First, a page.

3. From in-laws to would be daughter-in-law (son’s would be wife). In this situation, the asset transferred could be taxed as a gift in the hands of the recipient if the value of such asset exceeds Rs. 50,000 (see details in Taxability of Gift).
  • Income of Minor Child

Any child below the age of 18 years is considered as a minor child. His income is clubbed with the income of that parent whose income without including minor child’s income is greater, if parents are not divorced. If parents are divorced then the income is clubbed with the income of the parent who has custody of the minor child. The parent is given an exemption up to Rs. 1,500 from the income so clubbed in his or her hand.

The income of a minor child will not be clubbed in the hands of his/her parent, if:

  1. Minor is suffering from any disability or severe disability
  2. Income is generated by minor through manual work, application of skill, talent or specialized knowledge & experience. For instance, Prize money earned by the winner of Junior Indian Idol or Junior Dance India dance, who is a minor child shall not be clubbed with the income of either of parents.
  • Conversion of Self-acquired property into HUF

Taxation of Hindu Undivided Family (HUF) is different from the taxability of individuals in income tax laws. Hindu Undivided Family is a separate entity that can be created by members of a family wherein the members are lineal ascendants or descendants. Only Hindus, Buddhists, Jains and Sikhs can open HUFs. A single person cannot create HUF. In other words, a Hindu Family can create a HUF wherein all members of the family are also considered as members of the HUF.

When any member of the HUF transfers his personal assets to the HUF without any adequate consideration, the income arising from such an asset in the hands of the HUF is clubbed with the income of such member. After the partition of HUF, when an asset is distributed among members of the family, the income therefrom shall be taxable in hands of the holder of that asset and shall not be clubbed with member who originally contributed it to the HUF.

Frequently Asked Questions

Q: Just like income, can losses also be clubbed?

Yes, clubbing provisions also applies to losses as well. It means taxpayer, in whose hands income of any other person is to be clubbed, can take benefit of losses incurred by that other person from the same source of income. Example, Husband gives money to his wife to invest in shares, and wife incurs losses from such transaction, such losses shall be clubbed with the income of the husband. If the husband also has other taxable capital gains, the losses can be adjusted against such capital gains.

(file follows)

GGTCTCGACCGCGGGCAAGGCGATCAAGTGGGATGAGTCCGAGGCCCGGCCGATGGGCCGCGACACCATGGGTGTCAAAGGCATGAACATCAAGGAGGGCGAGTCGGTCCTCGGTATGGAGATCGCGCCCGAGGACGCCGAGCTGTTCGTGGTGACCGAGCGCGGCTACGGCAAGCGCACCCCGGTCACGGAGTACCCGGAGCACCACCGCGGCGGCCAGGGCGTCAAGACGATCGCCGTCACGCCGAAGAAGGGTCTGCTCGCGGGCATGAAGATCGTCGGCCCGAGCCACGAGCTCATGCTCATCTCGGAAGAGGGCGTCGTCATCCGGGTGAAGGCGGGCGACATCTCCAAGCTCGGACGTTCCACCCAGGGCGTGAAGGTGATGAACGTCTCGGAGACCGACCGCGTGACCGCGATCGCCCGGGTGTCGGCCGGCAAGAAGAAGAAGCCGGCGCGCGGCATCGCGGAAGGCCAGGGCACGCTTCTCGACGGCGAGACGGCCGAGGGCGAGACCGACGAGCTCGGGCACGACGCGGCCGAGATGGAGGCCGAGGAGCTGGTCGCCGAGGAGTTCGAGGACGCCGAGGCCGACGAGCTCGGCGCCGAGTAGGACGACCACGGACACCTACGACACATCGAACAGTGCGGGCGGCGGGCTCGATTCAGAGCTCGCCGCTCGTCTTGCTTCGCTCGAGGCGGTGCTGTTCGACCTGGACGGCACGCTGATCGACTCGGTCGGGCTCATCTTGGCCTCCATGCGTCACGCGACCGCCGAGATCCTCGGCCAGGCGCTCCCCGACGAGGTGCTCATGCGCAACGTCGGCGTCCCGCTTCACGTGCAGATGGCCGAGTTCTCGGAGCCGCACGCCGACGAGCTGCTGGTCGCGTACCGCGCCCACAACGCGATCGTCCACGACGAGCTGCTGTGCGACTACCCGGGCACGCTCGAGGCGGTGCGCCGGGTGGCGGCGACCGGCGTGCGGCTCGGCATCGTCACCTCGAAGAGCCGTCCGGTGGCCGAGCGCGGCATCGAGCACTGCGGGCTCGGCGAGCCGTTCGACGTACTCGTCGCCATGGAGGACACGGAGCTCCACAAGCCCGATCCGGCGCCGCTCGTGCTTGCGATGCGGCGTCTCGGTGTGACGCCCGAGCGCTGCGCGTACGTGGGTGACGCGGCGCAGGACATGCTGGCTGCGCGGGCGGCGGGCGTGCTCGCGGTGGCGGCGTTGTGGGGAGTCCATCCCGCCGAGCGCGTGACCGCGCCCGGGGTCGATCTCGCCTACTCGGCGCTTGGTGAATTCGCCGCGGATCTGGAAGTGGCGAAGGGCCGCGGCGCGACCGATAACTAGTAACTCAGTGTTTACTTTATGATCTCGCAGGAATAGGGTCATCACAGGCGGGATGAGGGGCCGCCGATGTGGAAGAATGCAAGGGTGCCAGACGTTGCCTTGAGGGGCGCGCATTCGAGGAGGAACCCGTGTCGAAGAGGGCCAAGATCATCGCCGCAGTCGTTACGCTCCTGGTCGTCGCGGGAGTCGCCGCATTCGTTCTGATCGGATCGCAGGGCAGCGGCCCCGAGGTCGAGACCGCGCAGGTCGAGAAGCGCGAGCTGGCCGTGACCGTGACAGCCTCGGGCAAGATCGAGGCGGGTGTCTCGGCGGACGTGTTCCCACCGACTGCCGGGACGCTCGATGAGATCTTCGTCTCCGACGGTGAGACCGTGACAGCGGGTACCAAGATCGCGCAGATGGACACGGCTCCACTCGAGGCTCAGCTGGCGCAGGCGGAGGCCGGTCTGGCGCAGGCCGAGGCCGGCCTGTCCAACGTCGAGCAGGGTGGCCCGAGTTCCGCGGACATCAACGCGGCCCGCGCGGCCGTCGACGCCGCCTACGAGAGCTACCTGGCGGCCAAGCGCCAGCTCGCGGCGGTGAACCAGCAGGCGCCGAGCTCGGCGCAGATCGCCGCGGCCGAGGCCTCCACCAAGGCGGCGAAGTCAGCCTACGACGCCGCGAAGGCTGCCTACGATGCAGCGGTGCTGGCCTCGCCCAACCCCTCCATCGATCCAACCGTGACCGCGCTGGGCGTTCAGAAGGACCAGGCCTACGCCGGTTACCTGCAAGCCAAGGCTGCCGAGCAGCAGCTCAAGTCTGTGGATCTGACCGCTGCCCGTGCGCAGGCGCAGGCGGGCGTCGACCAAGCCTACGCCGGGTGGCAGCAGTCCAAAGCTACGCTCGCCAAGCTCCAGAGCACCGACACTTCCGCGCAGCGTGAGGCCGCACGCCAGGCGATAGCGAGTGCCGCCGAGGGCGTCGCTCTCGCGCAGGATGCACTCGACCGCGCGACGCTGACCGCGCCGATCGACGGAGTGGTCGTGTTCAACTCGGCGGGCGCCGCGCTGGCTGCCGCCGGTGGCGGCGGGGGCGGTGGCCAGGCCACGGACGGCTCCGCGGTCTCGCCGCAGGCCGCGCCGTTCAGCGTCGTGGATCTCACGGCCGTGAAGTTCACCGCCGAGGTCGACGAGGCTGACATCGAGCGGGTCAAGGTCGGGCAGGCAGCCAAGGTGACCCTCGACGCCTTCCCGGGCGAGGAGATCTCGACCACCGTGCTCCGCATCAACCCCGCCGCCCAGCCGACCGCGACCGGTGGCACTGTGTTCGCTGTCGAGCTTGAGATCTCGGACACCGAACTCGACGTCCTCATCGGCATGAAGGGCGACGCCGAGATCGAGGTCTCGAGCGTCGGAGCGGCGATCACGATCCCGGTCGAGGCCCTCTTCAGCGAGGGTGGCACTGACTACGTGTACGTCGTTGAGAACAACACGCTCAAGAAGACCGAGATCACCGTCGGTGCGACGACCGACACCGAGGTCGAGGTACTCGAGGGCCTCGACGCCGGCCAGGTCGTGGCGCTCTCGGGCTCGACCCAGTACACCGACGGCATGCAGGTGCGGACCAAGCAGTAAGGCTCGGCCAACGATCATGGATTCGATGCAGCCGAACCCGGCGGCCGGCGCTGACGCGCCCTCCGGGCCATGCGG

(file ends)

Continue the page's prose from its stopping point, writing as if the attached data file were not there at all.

Q: Does clubbing apply on income on income?

Clubbing provisions do not apply on second generation income. Example, Husband transfers his house to wife without adequate consideration and the wife uses the rental income from such a house to invest in bank fixed deposit. The interest income from such fixed deposits shall not be clubbed with the income of the husband. It shall be taxable in the hands of the wife.

Q: When provisions for clubbing of income are not applicable?

  1. He gifts money to his wife before marriage. However, it can be taxed as a gift in hands of would be wife (see details in Taxability of Gifts).
  2. He gifts money to his wife who invests the same in non-taxable assets.
  3. He gifts money to his daughter’s husband.
  4. He invests in PPF on behalf of his wife or children.
  5. His wife gets a salary from his business on the basis of her qualification and experience.
  6. He gives a loan to his wife or son’s wife.
  7. He transfers an asset to his wife or son’s wife for adequate consideration, say at market value.
  8. He transfers an asset to his wife on getting divorced.
  9. He gifts any asset to his nephew or niece.
  10. He gifts any asset to his major son.
  11. He gifts any asset to his son’s wife on occasion of marriage.
  12. He transfers his assets to any person which is not revocable during the lifetime of the recipient.
  13. His minor son earns income and he is suffering from any disability or severe disability
  14. His minor son earns income through manual work, application of skill, talent or specialized knowledge & experience.
  15. He creates a trust for the benefits of his minor child. He transfers an asset to such trust with specific mention that the benefit from such asset shall be provided exclusively to the child after he turns 18.